Link found between kneecap shape and debilitating joint disease

Generative AI tools like Pix2Pix–BicycleGAN are revolutionizing landscape design by enhancing masterplan generation and rendering

Expanding APAC presence, Insilico Medicine seals strategic collaboration on AI-driven mash therapy development with Korean Biotech Therasid Bioscience

When it comes to butterflies, people prefer pretty ones. That’s a problem for scientists.

UBC Okanagan study raises concerns about partner violence in queer relationships

Human-infecting parasite produces sterile soldiers like ants and termites

The unintended consequences of success against malaria

Taco-shaped arthropod from Royal Ontario Museum’s Burgess Shale fossils gives new insights into the history of the first mandibulates

Butterflies accumulate enough static electricity to attract pollen without contact, new research finds

Eyes for Love: Searching for light and a mate in the deep, dark sea, male dragonfishes grow larger eyes than the females they seek

PNNL scientists tap nation’s fastest computers to explore critical science questions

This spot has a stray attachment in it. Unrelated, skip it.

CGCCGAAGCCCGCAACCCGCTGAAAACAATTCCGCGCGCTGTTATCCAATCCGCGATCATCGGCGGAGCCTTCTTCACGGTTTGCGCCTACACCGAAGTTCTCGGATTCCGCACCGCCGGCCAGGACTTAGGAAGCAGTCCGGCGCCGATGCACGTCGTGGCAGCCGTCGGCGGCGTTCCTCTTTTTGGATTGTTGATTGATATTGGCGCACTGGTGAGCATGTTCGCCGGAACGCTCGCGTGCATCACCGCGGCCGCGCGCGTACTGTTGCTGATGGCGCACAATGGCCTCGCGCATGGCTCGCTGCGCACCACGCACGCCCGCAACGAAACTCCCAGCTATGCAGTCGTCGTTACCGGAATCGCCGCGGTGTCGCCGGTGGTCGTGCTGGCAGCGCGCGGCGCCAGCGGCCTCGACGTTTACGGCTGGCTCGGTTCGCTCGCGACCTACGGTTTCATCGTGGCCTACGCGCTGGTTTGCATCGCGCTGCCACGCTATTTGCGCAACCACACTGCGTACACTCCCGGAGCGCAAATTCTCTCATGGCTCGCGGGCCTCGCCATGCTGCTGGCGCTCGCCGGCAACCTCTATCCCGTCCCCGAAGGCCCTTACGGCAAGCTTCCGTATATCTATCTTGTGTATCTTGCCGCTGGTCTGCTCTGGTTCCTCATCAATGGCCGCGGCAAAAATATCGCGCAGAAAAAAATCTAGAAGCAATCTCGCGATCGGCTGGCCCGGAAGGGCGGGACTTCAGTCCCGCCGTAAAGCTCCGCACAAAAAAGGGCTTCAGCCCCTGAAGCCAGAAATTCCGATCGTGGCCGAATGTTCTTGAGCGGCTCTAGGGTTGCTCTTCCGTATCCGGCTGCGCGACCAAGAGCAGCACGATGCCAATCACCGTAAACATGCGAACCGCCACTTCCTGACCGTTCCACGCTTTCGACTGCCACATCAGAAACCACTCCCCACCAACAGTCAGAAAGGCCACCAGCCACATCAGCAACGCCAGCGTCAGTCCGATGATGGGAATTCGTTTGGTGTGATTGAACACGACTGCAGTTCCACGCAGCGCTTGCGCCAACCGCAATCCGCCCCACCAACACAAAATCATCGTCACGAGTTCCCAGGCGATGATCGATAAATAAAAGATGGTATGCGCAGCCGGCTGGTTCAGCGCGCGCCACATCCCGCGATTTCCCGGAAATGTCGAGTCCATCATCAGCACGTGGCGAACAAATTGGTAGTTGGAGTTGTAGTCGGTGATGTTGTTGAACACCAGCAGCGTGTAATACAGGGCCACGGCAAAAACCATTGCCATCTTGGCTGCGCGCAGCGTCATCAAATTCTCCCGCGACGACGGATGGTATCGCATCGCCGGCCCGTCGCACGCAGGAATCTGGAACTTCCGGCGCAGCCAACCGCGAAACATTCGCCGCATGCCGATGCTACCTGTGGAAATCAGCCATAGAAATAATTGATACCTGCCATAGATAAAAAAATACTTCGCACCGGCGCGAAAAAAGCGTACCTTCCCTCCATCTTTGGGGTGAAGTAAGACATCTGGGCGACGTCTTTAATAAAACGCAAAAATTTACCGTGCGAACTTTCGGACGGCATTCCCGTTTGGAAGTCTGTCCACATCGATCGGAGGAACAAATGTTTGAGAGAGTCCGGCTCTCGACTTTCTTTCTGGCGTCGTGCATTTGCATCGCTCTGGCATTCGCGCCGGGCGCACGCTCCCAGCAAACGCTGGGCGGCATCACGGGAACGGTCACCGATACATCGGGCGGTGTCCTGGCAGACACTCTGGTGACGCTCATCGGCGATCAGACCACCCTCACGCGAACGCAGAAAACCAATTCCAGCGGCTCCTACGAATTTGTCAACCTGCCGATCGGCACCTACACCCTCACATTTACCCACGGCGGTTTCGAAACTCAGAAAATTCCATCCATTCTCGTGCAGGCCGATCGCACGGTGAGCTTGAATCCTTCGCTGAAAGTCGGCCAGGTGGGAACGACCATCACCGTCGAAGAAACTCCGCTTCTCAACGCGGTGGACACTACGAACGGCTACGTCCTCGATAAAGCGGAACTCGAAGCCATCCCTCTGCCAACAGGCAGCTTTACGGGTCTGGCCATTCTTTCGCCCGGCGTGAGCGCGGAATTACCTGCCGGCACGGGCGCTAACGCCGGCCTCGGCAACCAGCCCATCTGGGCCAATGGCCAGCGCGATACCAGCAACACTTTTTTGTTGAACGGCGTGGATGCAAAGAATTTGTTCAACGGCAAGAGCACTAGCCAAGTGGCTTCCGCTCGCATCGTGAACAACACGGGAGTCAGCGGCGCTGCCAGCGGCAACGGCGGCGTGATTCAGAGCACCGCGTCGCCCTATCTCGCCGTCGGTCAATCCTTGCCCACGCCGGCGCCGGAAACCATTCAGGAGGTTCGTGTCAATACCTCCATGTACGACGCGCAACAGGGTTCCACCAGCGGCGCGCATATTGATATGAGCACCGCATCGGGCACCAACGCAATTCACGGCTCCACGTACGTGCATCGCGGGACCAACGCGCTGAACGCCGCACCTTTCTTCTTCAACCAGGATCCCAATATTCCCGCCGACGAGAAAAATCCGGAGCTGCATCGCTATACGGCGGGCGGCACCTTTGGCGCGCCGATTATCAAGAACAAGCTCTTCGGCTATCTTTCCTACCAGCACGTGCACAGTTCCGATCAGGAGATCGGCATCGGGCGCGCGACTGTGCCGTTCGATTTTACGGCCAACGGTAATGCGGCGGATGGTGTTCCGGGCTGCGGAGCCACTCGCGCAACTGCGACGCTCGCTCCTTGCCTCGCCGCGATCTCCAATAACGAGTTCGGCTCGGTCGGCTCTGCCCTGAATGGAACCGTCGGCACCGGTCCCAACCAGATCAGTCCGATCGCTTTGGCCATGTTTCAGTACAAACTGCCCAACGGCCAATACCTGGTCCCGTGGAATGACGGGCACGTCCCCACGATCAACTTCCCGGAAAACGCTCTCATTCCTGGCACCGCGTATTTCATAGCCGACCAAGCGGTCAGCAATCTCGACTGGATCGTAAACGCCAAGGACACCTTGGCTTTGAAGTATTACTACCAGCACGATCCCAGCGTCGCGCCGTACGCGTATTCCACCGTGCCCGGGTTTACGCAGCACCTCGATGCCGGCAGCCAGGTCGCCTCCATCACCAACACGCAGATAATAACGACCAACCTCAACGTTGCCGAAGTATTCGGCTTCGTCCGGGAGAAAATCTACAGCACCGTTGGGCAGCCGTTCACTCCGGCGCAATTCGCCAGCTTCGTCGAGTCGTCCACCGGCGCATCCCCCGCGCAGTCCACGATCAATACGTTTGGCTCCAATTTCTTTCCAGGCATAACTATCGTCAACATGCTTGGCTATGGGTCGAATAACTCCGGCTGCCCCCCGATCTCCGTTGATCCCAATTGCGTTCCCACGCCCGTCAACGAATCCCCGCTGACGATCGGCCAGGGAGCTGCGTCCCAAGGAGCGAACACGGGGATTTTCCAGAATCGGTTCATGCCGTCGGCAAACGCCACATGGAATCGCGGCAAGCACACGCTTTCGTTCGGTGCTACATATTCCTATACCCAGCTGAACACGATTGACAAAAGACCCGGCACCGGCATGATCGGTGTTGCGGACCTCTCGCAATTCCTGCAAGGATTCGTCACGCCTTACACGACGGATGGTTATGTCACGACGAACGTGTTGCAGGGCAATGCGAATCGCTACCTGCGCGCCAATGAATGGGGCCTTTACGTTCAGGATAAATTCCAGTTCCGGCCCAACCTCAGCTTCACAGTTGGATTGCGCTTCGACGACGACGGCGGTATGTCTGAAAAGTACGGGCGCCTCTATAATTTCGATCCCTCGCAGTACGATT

Peri-operative care of transgender and gender-diverse individuals: new guidance for clinicians and departments published

Clinical psychologist’s book addresses largely ignored problem: social anxiety

Researchers leveraging AI to train (robotic) dogs to respond to their masters

Drawing water from dry air

Combining trapped atoms and photonics for new quantum devices

A new way to make element 116 opens the door to heavier atoms

New genetic tool could identify drug targets for diseases associated with metabolic dysfunction

Plant Biologist Siobhan Brady named HHMI Investigator

Long-acting injectable cabotegravir for HIV prevention is safe in pregnancy

Large language models don’t behave like people, even though we may expect them to

NREL researchers highlight opportunities for manufacturing perovskite solar panels with a long-term vision

Top Medicare advantage plans less available in disadvantaged areas

Better carbon storage better carbon storage with stacked geology with stacked geology

Sharp temperature reduction for quantum dots in polymer by highly efficient heat dissipation pathways

UAF researcher creates way to detect elusive volcanic vibrations

Lissajous pattern multi-pass cell: Enhancing high sensitivity and simultaneous dual-gas LITES sensing

Asexual reproduction usually leads to a lack of genetic diversity. Not for these ants.

Mini lungs make major COVID-19 discoveries possible

Exploratory analysis associates HIV drug abacavir with elevated cardiovascular disease risk in large global trial

[Press-News.org] Empowering Ugandan female youth with self-esteem, self-efficacy, and gratitude using Transcendental Meditation
Introducing a new theory of empowerment from within